Before he was the coach of the Golden State Warriors, before he was a five-time NBA Champion playing next to Michael Jordan and Tim Duncan, Steve Kerr was one of the great players the University of Arizona ever produced. The crowd would echo the announcer after ever made three — “Steeeve Keerrr” — where he was an All-American and helped lead a team (with future NBA players Sean Elliott and Tom Tolbert) to the Final Four.
There is a crisis around Arizona basketball right now. Coach Sean Miller was caught on a federal wiretap discussing a $100,000 payment for star recruit Deandre Ayton (expected to be a high lottery pick in June, possibly the No. 1 pick). Miller did not coach Saturday and changes are coming to Arizona.
Kerr was asked about it before the Warriors took on the Thunder Saturday.
Kerr said he was “disappointed” in his alma mater over the incident. Which is understandable.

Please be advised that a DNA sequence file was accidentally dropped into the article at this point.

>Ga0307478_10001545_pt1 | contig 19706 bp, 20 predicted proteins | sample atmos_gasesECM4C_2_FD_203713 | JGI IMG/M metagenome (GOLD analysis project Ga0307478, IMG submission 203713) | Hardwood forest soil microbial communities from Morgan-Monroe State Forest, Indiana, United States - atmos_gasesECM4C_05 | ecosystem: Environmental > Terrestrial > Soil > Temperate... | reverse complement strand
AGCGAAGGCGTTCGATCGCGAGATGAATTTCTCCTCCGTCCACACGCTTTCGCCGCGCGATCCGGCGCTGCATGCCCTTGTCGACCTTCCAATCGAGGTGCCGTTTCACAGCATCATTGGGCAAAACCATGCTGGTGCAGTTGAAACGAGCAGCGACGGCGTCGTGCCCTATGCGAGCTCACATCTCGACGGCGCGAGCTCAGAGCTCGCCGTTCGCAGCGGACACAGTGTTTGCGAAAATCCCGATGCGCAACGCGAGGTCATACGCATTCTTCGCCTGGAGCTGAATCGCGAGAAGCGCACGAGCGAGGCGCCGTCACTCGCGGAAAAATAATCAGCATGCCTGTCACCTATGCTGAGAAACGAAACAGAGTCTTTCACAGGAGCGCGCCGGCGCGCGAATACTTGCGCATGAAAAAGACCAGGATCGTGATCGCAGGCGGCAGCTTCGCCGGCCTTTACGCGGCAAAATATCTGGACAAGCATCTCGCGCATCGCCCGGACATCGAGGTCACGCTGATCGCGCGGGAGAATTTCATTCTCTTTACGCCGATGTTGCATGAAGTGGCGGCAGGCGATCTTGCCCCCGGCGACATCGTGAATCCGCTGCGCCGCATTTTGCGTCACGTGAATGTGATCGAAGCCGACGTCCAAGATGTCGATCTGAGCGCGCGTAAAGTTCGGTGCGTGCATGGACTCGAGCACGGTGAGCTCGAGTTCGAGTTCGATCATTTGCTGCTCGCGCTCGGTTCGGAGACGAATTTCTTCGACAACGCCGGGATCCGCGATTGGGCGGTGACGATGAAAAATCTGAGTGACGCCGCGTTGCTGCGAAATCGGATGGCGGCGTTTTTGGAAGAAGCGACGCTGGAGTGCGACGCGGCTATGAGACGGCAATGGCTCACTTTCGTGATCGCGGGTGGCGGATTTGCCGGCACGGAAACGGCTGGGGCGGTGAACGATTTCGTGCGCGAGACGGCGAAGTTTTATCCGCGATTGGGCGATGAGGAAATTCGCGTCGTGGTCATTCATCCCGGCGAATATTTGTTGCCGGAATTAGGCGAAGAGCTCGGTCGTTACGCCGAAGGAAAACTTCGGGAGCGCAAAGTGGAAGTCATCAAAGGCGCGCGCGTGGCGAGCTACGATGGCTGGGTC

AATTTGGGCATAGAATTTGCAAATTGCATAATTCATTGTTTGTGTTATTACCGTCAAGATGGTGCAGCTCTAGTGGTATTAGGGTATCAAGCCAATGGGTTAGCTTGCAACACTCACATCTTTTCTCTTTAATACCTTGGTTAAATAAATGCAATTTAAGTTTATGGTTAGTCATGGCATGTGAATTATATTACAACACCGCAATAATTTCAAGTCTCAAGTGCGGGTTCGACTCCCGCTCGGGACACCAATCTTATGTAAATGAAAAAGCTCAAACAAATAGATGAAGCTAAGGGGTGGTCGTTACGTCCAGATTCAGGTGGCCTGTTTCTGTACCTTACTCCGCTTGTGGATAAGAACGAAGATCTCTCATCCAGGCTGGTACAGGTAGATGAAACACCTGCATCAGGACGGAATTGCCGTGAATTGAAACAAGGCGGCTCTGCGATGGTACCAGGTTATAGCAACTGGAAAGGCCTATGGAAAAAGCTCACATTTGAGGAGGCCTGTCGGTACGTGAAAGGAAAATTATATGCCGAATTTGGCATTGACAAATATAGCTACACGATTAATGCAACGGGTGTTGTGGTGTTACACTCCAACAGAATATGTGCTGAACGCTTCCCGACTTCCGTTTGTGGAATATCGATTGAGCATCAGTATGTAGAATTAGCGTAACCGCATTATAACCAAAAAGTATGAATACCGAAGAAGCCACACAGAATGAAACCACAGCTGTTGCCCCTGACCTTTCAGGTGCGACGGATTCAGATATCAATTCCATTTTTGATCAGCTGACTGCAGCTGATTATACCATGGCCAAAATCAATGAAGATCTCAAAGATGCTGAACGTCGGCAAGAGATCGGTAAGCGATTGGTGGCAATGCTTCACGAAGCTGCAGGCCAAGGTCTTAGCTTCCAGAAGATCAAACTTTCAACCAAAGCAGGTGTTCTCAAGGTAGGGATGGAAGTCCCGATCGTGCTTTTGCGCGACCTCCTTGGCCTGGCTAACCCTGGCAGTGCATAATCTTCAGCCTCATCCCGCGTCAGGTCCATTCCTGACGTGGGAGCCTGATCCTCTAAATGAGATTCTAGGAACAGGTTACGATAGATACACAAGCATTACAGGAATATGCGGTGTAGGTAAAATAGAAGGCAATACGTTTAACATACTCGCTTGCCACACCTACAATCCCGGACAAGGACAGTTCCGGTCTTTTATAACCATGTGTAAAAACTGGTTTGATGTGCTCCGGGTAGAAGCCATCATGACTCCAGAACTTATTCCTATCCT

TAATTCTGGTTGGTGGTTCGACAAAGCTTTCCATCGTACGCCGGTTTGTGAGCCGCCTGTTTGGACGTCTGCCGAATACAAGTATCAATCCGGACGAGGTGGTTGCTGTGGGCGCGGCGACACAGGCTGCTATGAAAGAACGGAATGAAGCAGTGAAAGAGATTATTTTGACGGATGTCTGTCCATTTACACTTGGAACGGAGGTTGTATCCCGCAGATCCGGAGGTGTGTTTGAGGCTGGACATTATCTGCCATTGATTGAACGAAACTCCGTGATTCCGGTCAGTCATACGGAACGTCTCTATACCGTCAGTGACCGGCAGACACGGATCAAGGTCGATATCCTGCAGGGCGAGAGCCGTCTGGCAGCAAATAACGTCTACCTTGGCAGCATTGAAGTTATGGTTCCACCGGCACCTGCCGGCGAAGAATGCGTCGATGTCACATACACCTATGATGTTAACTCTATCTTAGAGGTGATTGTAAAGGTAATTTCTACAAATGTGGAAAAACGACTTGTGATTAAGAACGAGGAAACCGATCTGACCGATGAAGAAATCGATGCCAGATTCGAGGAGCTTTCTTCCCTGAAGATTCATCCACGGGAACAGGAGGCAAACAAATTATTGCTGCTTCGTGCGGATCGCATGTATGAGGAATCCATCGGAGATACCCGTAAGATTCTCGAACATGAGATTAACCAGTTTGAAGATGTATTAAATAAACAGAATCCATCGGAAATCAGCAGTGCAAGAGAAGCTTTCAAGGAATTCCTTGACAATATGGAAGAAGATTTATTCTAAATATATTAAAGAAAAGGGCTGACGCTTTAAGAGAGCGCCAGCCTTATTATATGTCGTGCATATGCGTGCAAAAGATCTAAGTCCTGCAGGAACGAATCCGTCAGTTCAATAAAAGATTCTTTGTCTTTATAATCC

Not to completely excuse it, but what Miller got caught doing is commonplace — money is funneled to families or the players of top recruits on a regular basis. What is more troubling (in my mind) is the money paid under the table to AAU coaches, family members, and others close to elite recruits to funnel them to a specific “financial planner” or agent, or a specific university. People in positions of trust with the player are bought and paid for.
Kerr put out one solution that would certainly be a big step forward: follow the Olympics model and let elite players get sponsorships that don’t end their college eligibility.
This system has its flaws as well, but it gets some of the dirty money out in the open. It would be better than the hypocritical facade of amateurism the NCAA has hit behind for years.